The court system already faced a backlog before the pandemic due to a lack of prosecutors, public defenders and judges to handle growing caseloads in Marathon County. That problem only worsened when the pandemic paused jury trials for more than a year due to safety concerns. Marathon County District Attorney Theresa Wetzsteon said her office has at least 400 additional pending cases now compared to 15 months ago. The backlog has police, prosecutors and judges on edge.
“Pandemic or no pandemic, if we can’t get a handle on the massive backlog in the court system, if something doesn’t move, we’re going to need a 1,000-bed jail,” Billeb said. “The tipping point is coming.”
County officials statewide implemented several strategies to reduce the jail populations during the pandemic. Police and prosecutors summoned defendants into court rather than taking them into custody. Fewer “failure to appear” warrants were processed. Many court appearances were rescheduled, and probation and parole agents sought to avoid jail sanctions. The question loomed: Was jailing someone worth increasing their risk of infecting themselves and others?
Early studies suggest decarceration efforts lowered infection rates in some jails. But for all those efforts, Billeb said, the influx of people coming into the system hasn’t slowed. And the biggest issue he sees is not with the law enforcement officers on the street.
“It’s the system that’s not moving anything along,” Billeb said.
A system on overload
Wisconsin’s local jail populations declined by more than one third last spring, according to a Wisconsin Policy Forum report released in March. Populations have since risen but remain 24% lower than they were a year earlier, DOC figures show.
Even so, Marathon County Deputy Jail Administrator Paul Mergendahl pointed out that the average length of jail stays increased during the pandemic. For the first six months of 2019, inmates averaged 31 days in jail, a number that more than doubled during the first six months of 2020, to 76.
That was largely due to the state’s refusal to bring new inmates into the prison system, Mergendahl said. Inmates who would normally be sent to Dodge Correctional after sentencing instead remained in county jails that were ill-equipped for long-term stays. The percentage of Marathon County inmates awaiting transport to secure facilities grew, even as the jail population overall shrank.
When the state began accepting inmates again in late April, Billeb said, dozens were transferred to state prisons over a two-week span. But those awaiting trial must continue to wait as courts work through a pandemic-induced backlog of cases. On any given day, more than 85% of Marathon County inmates are in custody for non-violent offenses, with only a fraction sentenced for crimes they are convicted of committing.
In Dane County, many people have remained in custody for the entire pandemic while awaiting trial, said Porter, the sheriff’s captain. Prosecutors are calling for dramatic changes to reduce court backlogs.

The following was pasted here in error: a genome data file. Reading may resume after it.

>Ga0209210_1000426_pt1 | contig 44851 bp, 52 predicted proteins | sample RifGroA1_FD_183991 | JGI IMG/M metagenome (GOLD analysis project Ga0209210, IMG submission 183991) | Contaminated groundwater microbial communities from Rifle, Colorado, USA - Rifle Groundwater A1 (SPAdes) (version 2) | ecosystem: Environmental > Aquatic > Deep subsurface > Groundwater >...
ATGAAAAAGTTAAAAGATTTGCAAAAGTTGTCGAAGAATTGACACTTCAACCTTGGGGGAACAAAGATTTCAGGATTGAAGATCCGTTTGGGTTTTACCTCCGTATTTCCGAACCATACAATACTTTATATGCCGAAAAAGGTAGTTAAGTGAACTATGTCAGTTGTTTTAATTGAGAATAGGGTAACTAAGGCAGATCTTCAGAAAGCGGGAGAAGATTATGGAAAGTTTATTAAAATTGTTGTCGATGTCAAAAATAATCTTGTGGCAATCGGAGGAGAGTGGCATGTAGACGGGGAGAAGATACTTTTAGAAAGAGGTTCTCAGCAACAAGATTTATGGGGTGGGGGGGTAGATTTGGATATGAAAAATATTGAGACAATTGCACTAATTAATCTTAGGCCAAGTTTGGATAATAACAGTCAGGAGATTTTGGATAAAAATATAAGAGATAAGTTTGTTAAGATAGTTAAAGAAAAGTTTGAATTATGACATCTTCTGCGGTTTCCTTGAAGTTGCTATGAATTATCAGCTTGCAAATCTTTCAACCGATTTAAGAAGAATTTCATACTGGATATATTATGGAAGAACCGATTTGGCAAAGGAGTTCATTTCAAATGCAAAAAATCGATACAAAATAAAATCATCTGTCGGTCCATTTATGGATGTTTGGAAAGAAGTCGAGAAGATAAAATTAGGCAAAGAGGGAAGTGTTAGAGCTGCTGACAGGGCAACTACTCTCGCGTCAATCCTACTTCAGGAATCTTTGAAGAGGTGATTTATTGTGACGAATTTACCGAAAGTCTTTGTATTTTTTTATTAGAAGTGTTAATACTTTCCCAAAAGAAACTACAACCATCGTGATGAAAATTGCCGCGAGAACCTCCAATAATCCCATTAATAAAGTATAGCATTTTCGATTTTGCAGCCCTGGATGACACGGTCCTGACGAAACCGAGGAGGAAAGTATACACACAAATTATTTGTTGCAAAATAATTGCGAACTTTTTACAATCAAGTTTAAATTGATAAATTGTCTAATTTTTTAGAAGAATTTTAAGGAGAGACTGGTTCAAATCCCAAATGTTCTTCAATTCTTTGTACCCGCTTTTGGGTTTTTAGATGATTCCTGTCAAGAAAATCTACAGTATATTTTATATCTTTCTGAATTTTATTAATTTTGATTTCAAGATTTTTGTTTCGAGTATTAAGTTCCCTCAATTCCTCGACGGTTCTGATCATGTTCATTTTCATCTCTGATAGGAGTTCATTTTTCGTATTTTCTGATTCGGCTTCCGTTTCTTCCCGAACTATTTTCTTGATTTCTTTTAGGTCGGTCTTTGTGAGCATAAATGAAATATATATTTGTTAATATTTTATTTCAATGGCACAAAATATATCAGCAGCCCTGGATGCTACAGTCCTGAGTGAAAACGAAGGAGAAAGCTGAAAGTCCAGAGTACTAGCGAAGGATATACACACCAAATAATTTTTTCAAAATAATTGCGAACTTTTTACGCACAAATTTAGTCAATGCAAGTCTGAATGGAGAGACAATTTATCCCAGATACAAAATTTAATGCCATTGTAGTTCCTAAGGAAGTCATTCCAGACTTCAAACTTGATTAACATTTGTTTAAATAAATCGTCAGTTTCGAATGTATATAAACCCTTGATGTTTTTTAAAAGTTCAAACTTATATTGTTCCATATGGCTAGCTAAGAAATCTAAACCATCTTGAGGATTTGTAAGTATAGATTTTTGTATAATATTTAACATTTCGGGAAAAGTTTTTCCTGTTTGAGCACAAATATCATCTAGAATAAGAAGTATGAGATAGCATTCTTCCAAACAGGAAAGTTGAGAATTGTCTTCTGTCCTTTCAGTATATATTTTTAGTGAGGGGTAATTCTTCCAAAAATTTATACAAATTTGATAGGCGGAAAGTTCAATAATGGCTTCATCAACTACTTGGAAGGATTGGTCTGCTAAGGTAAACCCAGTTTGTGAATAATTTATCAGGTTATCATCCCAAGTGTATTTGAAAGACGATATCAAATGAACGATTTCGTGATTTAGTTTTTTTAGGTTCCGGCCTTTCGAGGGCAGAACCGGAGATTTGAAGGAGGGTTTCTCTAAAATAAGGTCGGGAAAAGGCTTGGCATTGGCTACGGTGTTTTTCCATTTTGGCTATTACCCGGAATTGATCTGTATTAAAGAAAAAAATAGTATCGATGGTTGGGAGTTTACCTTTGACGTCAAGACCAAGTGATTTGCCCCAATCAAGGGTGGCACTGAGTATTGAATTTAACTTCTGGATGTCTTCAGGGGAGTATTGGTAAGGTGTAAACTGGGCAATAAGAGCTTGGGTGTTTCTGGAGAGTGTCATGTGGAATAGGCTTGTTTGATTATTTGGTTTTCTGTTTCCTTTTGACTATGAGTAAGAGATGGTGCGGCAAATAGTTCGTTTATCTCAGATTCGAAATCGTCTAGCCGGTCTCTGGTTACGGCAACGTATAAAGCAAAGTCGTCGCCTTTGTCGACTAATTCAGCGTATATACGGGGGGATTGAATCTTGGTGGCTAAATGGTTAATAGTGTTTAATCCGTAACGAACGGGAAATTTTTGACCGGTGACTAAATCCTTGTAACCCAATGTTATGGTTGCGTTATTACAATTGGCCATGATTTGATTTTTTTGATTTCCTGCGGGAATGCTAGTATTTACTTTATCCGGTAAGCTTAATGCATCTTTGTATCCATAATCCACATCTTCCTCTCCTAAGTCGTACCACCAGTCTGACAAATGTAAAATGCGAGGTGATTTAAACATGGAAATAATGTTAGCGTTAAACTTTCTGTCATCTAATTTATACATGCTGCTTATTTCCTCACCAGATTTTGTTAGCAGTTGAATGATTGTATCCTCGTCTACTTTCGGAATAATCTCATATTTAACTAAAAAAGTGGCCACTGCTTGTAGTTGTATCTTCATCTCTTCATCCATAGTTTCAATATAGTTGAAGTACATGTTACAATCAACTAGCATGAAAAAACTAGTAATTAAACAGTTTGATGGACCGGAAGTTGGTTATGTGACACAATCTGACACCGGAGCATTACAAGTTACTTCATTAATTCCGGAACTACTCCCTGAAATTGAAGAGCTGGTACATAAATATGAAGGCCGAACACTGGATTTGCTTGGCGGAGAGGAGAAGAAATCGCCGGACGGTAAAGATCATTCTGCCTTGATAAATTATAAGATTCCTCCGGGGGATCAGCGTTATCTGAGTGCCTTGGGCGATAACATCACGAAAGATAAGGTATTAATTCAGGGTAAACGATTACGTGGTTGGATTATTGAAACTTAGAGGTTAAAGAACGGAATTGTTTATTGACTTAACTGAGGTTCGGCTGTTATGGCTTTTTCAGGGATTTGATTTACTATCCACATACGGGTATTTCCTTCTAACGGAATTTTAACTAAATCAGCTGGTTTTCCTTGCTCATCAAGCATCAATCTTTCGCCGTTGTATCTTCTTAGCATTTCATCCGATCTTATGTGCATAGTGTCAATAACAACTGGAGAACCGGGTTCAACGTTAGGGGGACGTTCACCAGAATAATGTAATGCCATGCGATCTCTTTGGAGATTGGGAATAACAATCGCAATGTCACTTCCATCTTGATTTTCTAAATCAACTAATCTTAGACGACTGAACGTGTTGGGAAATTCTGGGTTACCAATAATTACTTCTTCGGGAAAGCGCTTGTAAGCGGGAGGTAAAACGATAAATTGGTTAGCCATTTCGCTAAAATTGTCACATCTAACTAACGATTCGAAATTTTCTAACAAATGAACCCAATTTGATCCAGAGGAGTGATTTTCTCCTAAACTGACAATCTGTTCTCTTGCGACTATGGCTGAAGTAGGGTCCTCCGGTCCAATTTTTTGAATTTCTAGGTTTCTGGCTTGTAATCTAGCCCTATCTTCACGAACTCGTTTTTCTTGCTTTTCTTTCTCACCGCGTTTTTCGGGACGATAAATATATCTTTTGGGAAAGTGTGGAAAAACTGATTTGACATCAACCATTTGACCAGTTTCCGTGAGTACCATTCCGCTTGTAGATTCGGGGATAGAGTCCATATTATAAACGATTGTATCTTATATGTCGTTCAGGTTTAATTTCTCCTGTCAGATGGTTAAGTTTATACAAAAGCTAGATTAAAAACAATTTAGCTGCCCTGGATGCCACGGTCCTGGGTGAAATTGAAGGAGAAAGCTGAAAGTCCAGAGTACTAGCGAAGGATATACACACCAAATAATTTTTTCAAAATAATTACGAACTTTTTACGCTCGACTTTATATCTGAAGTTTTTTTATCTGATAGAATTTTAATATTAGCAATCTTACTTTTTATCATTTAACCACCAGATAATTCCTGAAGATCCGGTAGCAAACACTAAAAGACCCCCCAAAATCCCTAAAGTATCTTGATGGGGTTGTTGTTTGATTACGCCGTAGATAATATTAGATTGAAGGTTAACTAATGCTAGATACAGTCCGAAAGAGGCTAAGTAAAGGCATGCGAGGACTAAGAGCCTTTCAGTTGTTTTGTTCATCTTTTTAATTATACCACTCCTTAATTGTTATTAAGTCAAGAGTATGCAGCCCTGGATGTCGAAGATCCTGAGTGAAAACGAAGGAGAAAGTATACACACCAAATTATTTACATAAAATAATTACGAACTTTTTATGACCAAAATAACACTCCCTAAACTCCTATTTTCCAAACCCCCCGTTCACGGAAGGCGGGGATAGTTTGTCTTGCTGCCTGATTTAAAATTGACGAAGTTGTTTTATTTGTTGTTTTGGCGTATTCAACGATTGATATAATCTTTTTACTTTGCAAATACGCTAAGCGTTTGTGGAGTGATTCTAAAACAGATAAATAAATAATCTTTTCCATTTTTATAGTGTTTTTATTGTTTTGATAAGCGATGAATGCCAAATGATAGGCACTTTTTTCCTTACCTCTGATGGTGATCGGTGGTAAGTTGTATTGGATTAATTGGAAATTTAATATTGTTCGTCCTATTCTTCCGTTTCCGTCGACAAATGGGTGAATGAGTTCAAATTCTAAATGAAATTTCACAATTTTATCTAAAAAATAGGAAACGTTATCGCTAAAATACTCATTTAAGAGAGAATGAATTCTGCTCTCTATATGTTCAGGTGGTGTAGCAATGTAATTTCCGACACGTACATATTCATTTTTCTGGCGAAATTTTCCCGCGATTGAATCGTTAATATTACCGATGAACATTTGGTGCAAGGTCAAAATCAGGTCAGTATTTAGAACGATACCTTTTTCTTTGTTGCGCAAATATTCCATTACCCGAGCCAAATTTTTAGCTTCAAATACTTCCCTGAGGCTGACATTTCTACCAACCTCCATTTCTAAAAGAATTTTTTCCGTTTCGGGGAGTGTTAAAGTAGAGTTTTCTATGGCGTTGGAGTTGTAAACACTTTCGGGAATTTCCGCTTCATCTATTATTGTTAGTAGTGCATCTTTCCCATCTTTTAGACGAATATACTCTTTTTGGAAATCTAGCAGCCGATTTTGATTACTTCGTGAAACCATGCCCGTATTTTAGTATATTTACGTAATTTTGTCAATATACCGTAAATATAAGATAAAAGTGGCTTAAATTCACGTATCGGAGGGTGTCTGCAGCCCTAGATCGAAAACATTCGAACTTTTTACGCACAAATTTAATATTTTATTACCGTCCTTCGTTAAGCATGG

“We may not have the number of people in jails taking up space, but their cases are accumulating at an alarming rate,” said Wetzsteon, the Marathon County district attorney.
Wetzsteon wants more scrutiny of courtroom delays to help defense attorneys, prosecutors and judges pinpoint solutions to move cases more swiftly without sacrificing public safety.
Some changes permanent, others in flux
The pandemic forced courts to adapt to keep cases moving forward. Wetzsteon said she hopes some of those changes, such as video access to court hearings, will be permanent. Video appearances streamline the process for attorneys and allow “tremendous access” for victims to appear in court, she said.
But allowing the accused to show up on Zoom rather than in person requires less accountability. Judges will decide whether to continue video court. For some inmates, especially juveniles, appearing in court via video can avoid the trauma of wearing handcuffs and leg irons, Marathon County Jail Deputy Administrator Paul Mergandahl said. Video court also saves time and taxpayer money.
“It’s certainly more cost-effective and more efficient for us to use video visitation for routine court matters, like a scheduling conference,” Carr said. “Why would you drive somebody from Stanley, Wisconsin down to Milwaukee for a five-minute scheduling conference, when you can do it over the internet?”
However, not all jails are equipped with adequate facilities for such video conferencing; Dane County Jail officials faced criticism for forcing inmates to appear via video through the food slots in their cell doors, which many advocates called dehumanizing. Carr said video visitation can also provide a bit more humanity for inmates. As important as in-person visits are, they don’t allow glimpses into homes.
“(In in-person visits) they couldn’t see the dog that they left behind, or they couldn’t see somebody carrying their niece or nephew in the background, or what the house looks like now, or the Christmas tree, or whatever they wanted to see,” Carr said.